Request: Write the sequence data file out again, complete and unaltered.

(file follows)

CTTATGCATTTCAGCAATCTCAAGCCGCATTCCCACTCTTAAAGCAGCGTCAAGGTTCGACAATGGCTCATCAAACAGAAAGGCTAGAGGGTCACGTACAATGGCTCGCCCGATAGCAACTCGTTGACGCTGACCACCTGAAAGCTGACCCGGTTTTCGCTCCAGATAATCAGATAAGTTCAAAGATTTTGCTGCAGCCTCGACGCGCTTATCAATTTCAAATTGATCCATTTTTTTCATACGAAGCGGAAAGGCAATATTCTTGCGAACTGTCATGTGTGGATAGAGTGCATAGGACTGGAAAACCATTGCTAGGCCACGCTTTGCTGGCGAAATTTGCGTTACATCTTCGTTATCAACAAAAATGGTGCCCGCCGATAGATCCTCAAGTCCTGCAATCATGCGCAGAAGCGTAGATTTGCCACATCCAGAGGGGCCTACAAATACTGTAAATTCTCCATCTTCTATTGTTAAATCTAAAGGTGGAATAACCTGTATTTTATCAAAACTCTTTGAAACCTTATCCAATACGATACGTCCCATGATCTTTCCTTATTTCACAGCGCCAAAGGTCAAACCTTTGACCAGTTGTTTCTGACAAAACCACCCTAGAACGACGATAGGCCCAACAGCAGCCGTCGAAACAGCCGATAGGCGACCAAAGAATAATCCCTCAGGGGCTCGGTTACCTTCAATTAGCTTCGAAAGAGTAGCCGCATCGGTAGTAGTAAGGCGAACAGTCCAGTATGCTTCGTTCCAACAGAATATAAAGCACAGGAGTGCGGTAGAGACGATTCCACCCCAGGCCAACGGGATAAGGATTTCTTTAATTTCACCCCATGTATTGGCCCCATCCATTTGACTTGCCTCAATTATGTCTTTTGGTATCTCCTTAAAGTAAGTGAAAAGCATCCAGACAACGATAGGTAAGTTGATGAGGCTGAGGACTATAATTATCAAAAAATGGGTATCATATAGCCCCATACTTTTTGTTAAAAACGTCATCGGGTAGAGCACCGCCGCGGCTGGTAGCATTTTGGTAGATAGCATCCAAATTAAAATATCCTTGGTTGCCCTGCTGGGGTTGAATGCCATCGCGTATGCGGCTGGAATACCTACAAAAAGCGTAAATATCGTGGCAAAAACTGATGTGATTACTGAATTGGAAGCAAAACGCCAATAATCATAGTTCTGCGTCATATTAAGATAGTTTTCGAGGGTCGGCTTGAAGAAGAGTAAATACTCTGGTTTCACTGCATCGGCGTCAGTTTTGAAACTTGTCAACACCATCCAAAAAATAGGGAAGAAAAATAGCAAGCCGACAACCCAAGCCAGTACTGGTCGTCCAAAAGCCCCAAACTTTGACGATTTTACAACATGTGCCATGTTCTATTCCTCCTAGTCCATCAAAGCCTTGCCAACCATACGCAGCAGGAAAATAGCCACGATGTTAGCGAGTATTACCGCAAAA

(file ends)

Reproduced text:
CTTATGCATTTCAGCAATCTCAAGCCGCATTCCCACTCTTAAAGCAGCGTCAAGGTTCGACAATGGCTCATCAAACAGAAAGGCTAGAGGGTCACGTACAATGGCTCGCCCGATAGCAACTCGTTGACGCTGACCACCTGAAAGCTGACCCGGTTTTCGCTCCAGATAATCAGATAAGTTCAAAGATTTTGCTGCAGCCTCGACGCGCTTATCAATTTCAAATTGATCCATTTTTTTCATACGAAGCGGAAAGGCAATATTCTTGCGAACTGTCATGTGTGGATAGAGTGCATAGGACTGGAAAACCATTGCTAGGCCACGCTTTGCTGGCGAAATTTGCGTTACATCTTCGTTATCAACAAAAATGGTGCCCGCCGATAGATCCTCAAGTCCTGCAATCATGCGCAGAAGCGTAGATTTGCCACATCCAGAGGGGCCTACAAATACTGTAAATTCTCCATCTTCTATTGTTAAATCTAAAGGTGGAATAACCTGTATTTTATCAAAACTCTTTGAAACCTTATCCAATACGATACGTCCCATGATCTTTCCTTATTTCACAGCGCCAAAGGTCAAACCTTTGACCAGTTGTTTCTGACAAAACCACCCTAGAACGACGATAGGCCCAACAGCAGCCGTCGAAACAGCCGATAGGCGACCAAAGAATAATCCCTCAGGGGCTCGGTTACCTTCAATTAGCTTCGAAAGAGTAGCCGCATCGGTAGTAGTAAGGCGAACAGTCCAGTATGCTTCGTTCCAACAGAATATAAAGCACAGGAGTGCGGTAGAGACGATTCCACCCCAGGCCAACGGGATAAGGATTTCTTTAATTTCACCCCATGTATTGGCCCCATCCATTTGACTTGCCTCAATTATGTCTTTTGGTATCTCCTTAAAGTAAGTGAAAAGCATCCAGACAACGATAGGTAAGTTGATGAGGCTGAGGACTATAATTATCAAAAAATGGGTATCATATAGCCCCATACTTTTTGTTAAAAACGTCATCGGGTAGAGCACCGCCGCGGCTGGTAGCATTTTGGTAGATAGCATCCAAATTAAAATATCCTTGGTTGCCCTGCTGGGGTTGAATGCCATCGCGTATGCGGCTGGAATACCTACAAAAAGCGTAAATATCGTGGCAAAAACTGATGTGATTACTGAATTGGAAGCAAAACGCCAATAATCATAGTTCTGCGTCATATTAAGATAGTTTTCGAGGGTCGGCTTGAAGAAGAGTAAATACTCTGGTTTCACTGCATCGGCGTCAGTTTTGAAACTTGTCAACACCATCCAAAAAATAGGGAAGAAAAATAGCAAGCCGACAACCCAAGCCAGTACTGGTCGTCCAAAAGCCCCAAACTTTGACGATTTTACAACATGTGCCATGTTCTATTCCTCCTAGTCCATCAAAGCCTTGCCAACCATACGCAGCAGGAAAATAGCCACGATGTTAGCGAGTATTACCGCAAAA